What is Cypress.io?
Some nifty features include:
- A rich yet simple API for interactions with automatic waiting
- Mocha, Chai, and Sinon bundled in
- A sleek dashboard with automatic reloads for Test-Driven Development
- Easy debugging
- Network traffic control for validation and mocking
- Automatic screenshots and videos
Cypress was clearly developed for developers. It enables rapid test development with rapid feedback. The Cypress Test Runner is free, while the Cypress Dashboard Service (for better reporting and CI) will require a paid license.
How Do I Start Using Cypress?
Will Cypress Replace WebDriver?
- While Selenium WebDriver supports nearly all major browsers, Cypress currently supports only one browser: Google Chrome. That’s a major limitation. Web apps do not work the same across browsers. Many industries (especially banking and finance) put strict controls on browser types and versions, too.
- The WebDriver standard is a W3C Recommendation. What does this mean? All major browsers have a vested interest in implementing the standard. Selenium is simply the most popular implementation of the standard. It’s not going away. Cypress, however, is just a cool project backed with commercial intent.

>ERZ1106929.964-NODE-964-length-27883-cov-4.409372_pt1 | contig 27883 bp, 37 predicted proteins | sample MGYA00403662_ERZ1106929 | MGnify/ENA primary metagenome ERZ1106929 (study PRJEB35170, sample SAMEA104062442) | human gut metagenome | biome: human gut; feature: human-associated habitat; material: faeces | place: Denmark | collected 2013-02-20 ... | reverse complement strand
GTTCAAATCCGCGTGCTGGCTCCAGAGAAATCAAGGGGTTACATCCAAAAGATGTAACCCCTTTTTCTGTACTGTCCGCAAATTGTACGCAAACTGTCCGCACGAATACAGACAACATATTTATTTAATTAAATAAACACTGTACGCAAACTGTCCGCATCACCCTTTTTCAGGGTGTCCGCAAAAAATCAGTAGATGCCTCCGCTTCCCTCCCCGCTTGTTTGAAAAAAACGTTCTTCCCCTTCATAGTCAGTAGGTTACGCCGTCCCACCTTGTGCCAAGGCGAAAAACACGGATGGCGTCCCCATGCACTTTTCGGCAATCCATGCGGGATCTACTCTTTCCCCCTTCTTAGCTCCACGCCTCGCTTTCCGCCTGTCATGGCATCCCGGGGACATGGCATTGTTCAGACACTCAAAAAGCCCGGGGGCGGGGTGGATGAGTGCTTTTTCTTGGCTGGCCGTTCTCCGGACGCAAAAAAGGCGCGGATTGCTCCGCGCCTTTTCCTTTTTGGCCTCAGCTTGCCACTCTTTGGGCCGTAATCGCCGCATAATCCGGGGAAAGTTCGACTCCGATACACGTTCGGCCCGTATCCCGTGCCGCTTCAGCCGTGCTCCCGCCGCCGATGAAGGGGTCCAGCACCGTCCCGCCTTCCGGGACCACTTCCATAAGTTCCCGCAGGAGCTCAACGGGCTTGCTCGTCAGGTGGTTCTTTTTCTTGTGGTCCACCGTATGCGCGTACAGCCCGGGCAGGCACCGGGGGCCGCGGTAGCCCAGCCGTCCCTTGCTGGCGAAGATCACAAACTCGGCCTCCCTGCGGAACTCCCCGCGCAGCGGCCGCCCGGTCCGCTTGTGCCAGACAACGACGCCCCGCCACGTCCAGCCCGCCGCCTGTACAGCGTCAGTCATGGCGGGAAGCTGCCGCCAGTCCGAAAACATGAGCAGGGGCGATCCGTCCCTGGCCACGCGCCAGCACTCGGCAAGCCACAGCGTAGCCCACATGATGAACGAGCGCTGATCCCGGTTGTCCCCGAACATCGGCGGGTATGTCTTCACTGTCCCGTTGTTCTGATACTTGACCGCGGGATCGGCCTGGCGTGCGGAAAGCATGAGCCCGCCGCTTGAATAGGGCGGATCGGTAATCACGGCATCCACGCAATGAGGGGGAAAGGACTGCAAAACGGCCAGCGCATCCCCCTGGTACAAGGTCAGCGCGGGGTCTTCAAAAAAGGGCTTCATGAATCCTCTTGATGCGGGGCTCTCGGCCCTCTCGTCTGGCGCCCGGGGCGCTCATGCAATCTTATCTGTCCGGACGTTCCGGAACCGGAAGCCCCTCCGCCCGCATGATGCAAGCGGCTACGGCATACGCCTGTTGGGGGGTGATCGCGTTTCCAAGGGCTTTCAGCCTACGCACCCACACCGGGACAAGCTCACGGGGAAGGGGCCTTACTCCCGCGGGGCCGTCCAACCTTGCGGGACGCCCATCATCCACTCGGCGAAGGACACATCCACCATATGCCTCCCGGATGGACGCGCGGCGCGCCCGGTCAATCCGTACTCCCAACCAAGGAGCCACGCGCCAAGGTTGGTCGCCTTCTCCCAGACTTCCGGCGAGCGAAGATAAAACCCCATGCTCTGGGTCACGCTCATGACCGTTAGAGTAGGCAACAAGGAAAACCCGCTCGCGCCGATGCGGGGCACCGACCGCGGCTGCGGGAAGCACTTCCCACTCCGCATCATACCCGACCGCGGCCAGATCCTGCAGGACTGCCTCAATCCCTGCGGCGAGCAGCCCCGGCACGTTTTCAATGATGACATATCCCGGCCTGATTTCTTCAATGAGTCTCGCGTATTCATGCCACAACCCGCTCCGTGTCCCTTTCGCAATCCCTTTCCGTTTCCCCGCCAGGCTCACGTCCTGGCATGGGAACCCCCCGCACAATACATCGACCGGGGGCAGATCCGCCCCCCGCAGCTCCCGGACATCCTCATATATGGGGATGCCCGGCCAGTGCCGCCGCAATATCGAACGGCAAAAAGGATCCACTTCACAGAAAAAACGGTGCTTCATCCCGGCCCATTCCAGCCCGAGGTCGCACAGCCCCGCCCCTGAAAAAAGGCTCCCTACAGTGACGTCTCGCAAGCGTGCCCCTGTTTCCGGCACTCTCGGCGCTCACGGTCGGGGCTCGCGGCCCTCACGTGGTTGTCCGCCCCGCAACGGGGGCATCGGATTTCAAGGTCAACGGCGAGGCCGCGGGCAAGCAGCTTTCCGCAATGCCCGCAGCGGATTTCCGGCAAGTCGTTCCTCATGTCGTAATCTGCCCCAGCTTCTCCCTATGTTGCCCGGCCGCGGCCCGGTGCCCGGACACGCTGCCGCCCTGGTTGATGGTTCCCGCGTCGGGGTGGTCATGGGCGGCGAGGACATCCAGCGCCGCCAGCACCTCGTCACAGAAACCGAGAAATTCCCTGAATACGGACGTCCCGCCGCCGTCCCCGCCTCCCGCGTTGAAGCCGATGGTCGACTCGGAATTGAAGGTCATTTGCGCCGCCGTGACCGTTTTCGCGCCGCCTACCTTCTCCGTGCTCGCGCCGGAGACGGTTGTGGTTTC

What Does Cypress Mean for the Future?
There are a few big takeaways.
- “Bundled” test frameworks are becoming popular. Historically, a test framework simply provided test structure, basic fixtures, and maybe an assertion library (like JUnit). Then, extra test packages became popular (like Selenium WebDriver, REST APIs, mocking, logging, etc.). Now, new frameworks like Cypress and Protractor aim to provide pre-canned recipes of all these pieces to simplify the setup.
- Many new test frameworks will likely be developer-centric. There is a trend in the software industry (especially with Agile) of eliminating traditional tester roles and putting testing work onto developers. The role of the “Software Engineer in Test” – a developer who builds test systems – is also on the rise. Test automation tools and frameworks will need to provide good developer experience (DX) to survive. Cypress is poised to ride that wave.
- WebDriver is not perfect. Cypress was developed in large part to address WebDriver’s shortcomings, namely the slowness, difficulty, and unreliability (though unreliability is often a result of poor implementation). Many developers don’t like to use Selenium WebDriver, and so there will be a constant itch to make something better. Cypress isn’t there yet, but it might get there one day.